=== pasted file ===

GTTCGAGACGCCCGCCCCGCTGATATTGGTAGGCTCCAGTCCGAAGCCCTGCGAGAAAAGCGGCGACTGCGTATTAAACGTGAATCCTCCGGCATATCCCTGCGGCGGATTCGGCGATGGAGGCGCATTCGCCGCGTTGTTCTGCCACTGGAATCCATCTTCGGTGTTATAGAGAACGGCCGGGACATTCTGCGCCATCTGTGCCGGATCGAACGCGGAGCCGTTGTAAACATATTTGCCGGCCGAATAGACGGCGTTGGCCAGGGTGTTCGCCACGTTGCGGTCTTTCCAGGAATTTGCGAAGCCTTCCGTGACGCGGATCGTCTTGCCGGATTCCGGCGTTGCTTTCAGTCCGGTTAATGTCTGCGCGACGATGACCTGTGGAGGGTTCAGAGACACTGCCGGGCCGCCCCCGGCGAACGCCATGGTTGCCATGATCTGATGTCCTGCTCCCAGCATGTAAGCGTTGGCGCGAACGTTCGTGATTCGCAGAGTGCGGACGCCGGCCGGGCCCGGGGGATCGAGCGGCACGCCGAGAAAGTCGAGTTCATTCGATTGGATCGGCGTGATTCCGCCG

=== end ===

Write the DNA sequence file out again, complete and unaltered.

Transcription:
GTTCGAGACGCCCGCCCCGCTGATATTGGTAGGCTCCAGTCCGAAGCCCTGCGAGAAAAGCGGCGACTGCGTATTAAACGTGAATCCTCCGGCATATCCCTGCGGCGGATTCGGCGATGGAGGCGCATTCGCCGCGTTGTTCTGCCACTGGAATCCATCTTCGGTGTTATAGAGAACGGCCGGGACATTCTGCGCCATCTGTGCCGGATCGAACGCGGAGCCGTTGTAAACATATTTGCCGGCCGAATAGACGGCGTTGGCCAGGGTGTTCGCCACGTTGCGGTCTTTCCAGGAATTTGCGAAGCCTTCCGTGACGCGGATCGTCTTGCCGGATTCCGGCGTTGCTTTCAGTCCGGTTAATGTCTGCGCGACGATGACCTGTGGAGGGTTCAGAGACACTGCCGGGCCGCCCCCGGCGAACGCCATGGTTGCCATGATCTGATGTCCTGCTCCCAGCATGTAAGCGTTGGCGCGAACGTTCGTGATTCGCAGAGTGCGGACGCCGGCCGGGCCCGGGGGATCGAGCGGCACGCCGAGAAAGTCGAGTTCATTCGATTGGATCGGCGTGATTCCGCCG